Kaine spends his first few weeks working on his Spanish, adapting to the rhythm of the Jesuit community, and learning more about the Escuela Esteban Moye. He spends time with Ramiro and his fellow night students at the University in San Pedro Sula, reads newspapers and books in Spanish, works on translating some of the priests’ writings from Spanish to English, and spends time at the vocational school. His confidence ebbs, however; the language barrier is more difficult than he expected. He misses family, friends, and hallmarks of his American life, like the Kansas City Royals, who in 1980 play against the Philadelphia Phillies, and lose, in the World Series. He repeatedly shares with his parents his concern that he is not doing enough to help the Jesuit mission: 

About my Spanish . . . my initial thoughts after 5 days in Tela were too optimistic. I was speaking Spanish there with an American and a Spaniard who is used to talking to beginners. It’s a different story here in town. The students are great, very patient, as are the priests here. Even    though many of the Jesuits are American, it’s all Spanish here. At meals, all conversation is in Espanol, with 4 Spanish priests here to lead the way. I’m learning a lot, but it’s pretty hard. Of    course these first weeks have been very emotionally trying. I’ve thought a lot about home and school and my present inability (due to the language) to contribute much in return for the food & shelter. All these feelings stay inside because I can’t talk them out in Spanish (I have been writing a lot of letters, which helps). Plus, my lack of facility with the language means I have to operate at a very basic level—no precision, no real descriptive ability, and (worst of all) I can’t joke around with anyone! Not being able to let my humorous side through is a real tough row to hoe.[12]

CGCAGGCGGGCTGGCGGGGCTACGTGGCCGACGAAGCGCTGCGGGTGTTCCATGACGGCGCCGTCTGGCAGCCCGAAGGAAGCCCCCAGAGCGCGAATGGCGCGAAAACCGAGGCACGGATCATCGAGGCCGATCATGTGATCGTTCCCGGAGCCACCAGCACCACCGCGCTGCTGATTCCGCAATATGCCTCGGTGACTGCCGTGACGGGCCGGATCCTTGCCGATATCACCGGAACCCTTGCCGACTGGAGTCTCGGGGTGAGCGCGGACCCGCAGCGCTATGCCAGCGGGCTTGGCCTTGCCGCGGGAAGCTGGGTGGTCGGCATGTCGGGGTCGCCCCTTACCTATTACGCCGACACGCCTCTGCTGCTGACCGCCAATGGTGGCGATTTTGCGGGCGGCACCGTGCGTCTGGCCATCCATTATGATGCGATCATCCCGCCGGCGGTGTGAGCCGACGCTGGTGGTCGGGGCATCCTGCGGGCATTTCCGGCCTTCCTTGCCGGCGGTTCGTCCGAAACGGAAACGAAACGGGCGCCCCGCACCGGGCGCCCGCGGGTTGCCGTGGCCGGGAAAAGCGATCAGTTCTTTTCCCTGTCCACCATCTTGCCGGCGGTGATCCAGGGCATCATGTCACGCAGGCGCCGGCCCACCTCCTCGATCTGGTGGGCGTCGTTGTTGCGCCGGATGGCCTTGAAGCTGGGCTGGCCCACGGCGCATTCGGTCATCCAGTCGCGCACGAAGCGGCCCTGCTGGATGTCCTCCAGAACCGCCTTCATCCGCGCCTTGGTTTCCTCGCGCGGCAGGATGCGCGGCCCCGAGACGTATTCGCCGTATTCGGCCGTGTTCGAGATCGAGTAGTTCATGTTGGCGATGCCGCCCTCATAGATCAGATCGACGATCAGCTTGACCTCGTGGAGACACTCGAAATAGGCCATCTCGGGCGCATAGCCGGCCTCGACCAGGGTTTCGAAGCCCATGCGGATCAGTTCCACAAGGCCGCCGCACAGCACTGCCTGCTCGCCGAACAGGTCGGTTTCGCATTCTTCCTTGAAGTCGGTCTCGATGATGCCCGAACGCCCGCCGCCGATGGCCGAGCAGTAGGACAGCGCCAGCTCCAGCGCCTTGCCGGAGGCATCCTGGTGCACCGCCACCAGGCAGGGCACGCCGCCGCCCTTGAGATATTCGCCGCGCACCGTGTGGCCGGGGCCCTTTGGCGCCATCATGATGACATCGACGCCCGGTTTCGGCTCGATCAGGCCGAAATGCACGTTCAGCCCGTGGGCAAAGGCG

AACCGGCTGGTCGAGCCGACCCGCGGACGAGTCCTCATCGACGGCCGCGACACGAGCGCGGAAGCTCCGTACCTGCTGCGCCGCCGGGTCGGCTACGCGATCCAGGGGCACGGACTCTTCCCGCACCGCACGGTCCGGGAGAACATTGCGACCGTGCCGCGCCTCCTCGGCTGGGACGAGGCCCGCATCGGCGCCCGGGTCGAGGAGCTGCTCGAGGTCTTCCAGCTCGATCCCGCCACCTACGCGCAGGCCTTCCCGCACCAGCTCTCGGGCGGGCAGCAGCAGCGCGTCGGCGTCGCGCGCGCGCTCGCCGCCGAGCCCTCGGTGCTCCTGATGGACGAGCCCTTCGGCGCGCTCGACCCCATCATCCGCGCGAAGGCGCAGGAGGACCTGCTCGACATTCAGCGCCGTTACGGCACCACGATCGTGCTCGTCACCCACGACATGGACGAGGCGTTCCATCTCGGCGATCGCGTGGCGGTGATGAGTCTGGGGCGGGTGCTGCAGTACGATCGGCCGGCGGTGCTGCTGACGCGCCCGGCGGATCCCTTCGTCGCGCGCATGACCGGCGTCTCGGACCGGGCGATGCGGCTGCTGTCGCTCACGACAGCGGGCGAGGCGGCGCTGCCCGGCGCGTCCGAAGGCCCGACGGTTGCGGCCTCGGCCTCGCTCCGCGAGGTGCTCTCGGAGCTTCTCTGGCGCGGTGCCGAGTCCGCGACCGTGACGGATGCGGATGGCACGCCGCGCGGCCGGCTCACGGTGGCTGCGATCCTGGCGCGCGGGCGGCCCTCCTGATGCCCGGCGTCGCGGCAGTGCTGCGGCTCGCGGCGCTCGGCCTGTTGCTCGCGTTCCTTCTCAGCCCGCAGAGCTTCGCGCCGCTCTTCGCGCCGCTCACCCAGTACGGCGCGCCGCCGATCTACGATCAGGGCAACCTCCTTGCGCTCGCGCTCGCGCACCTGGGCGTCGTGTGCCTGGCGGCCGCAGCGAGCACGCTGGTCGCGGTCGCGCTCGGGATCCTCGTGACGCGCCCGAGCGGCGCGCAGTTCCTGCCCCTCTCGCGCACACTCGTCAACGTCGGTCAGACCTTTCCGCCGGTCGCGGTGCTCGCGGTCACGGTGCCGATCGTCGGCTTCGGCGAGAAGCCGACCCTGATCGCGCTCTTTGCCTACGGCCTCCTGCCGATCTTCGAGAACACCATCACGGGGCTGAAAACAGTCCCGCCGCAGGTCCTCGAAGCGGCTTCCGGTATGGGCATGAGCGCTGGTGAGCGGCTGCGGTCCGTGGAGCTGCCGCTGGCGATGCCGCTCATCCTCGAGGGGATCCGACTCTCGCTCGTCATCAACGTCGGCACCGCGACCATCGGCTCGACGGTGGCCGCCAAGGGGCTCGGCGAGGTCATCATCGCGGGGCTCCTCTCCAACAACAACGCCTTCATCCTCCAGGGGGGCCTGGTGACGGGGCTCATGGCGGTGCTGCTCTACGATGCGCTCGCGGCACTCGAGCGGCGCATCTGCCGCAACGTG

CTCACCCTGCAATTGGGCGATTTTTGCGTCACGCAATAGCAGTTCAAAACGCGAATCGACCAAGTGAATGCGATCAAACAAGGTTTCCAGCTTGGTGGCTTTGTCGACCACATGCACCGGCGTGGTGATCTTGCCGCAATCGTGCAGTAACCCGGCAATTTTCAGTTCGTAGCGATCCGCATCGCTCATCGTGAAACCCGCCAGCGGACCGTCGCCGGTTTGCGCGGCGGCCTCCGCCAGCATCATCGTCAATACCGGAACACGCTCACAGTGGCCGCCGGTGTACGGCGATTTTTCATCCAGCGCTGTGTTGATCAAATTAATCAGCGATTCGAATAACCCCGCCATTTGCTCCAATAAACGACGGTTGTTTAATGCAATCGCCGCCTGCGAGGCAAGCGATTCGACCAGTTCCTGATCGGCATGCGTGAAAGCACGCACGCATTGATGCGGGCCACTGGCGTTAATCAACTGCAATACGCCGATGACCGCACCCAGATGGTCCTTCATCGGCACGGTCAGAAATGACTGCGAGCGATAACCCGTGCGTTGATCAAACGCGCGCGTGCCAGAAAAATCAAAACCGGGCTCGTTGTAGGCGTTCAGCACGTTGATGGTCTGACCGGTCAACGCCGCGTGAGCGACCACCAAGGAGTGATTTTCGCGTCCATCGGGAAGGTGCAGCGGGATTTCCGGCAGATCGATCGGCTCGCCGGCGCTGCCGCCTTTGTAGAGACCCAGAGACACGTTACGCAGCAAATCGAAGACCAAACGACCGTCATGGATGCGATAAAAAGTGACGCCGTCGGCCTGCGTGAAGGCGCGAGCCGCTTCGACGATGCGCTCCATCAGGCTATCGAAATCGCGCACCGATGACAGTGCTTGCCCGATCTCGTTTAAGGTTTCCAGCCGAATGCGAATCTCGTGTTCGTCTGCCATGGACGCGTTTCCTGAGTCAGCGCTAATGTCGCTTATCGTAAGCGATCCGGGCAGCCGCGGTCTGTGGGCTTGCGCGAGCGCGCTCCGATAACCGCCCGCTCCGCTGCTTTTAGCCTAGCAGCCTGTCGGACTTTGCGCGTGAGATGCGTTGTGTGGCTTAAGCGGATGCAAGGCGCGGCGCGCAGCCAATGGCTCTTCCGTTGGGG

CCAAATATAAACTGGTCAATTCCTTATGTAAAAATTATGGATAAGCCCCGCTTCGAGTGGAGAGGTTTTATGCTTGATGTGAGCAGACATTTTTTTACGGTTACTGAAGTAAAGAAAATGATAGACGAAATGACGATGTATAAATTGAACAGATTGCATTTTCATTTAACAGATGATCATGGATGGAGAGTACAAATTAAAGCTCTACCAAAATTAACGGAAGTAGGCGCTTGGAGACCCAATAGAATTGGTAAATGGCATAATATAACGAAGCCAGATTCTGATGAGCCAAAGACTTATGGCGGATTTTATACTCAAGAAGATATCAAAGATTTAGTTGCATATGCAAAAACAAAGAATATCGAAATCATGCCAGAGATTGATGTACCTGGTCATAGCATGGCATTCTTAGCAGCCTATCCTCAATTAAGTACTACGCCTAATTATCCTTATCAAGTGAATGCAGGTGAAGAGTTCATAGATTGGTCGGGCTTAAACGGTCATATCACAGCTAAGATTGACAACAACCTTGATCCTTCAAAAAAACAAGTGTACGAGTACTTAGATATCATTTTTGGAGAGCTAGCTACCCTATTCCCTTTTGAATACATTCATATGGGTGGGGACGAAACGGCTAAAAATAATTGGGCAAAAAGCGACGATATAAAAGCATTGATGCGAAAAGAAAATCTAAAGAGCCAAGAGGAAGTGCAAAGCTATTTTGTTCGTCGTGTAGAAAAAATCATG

If the Spanish language is difficult in his first weeks in Honduras, the deeper challenge for Kaine is his perplexity over his own spiritual path in light of these dedicated Jesuits. At the end of high school, five of his Rockhurst classmates had been actively exploring joining the Jesuits.[13]The Jesuits would have been delighted had Tim Kaine been one of them, but joining the Jesuits is not on his mind then, nor at any other time. Some of the church doctrines as he understands them—such as who will or will not be saved—trouble him. “Being among the Jesuits here,” he confesses to his parents, “in the midst of a culture where religious faith is such an outward part of everyday life, has made me think a lot about my own religious convictions. Because they are quite different from those of this community, I sometimes feel even more out of place.”[14] He suspects this separation is a self-imposed intellectual barrier, and he tries to pay attention instead to the lived spirituality of these Jesuits. Kaine sees plainly that practical acts of serving the poor are marks of this spirituality—he has learned about the social justice teachings of the Catholic Church in religion classes at Rockhurst--but also absorbs a less discernable but no less fundamental feature of Ignatian spirituality: looking for God in all things. There is a tiny room with a desk next to Kaine and Ramiro’s shared room at the Jesuit residence that Kaine retreats to in the evenings for writing, mostly letters, poems, and a steady stream of ideas, and for reading, a lot of poetry and some economics. Kaine naturally adopts the Jesuit practice of reflection, looking for signs of God’s presence even when a bit discouraged in his first few weeks. “If nothing else,” he writes, “the peaceful feeling of riding a bicycle back to the Fragua at 5:30, after a hard-fought game of futbol at the school, with a view of the mountains and a sunset behind them to guide me, has been worth the trip.”[15]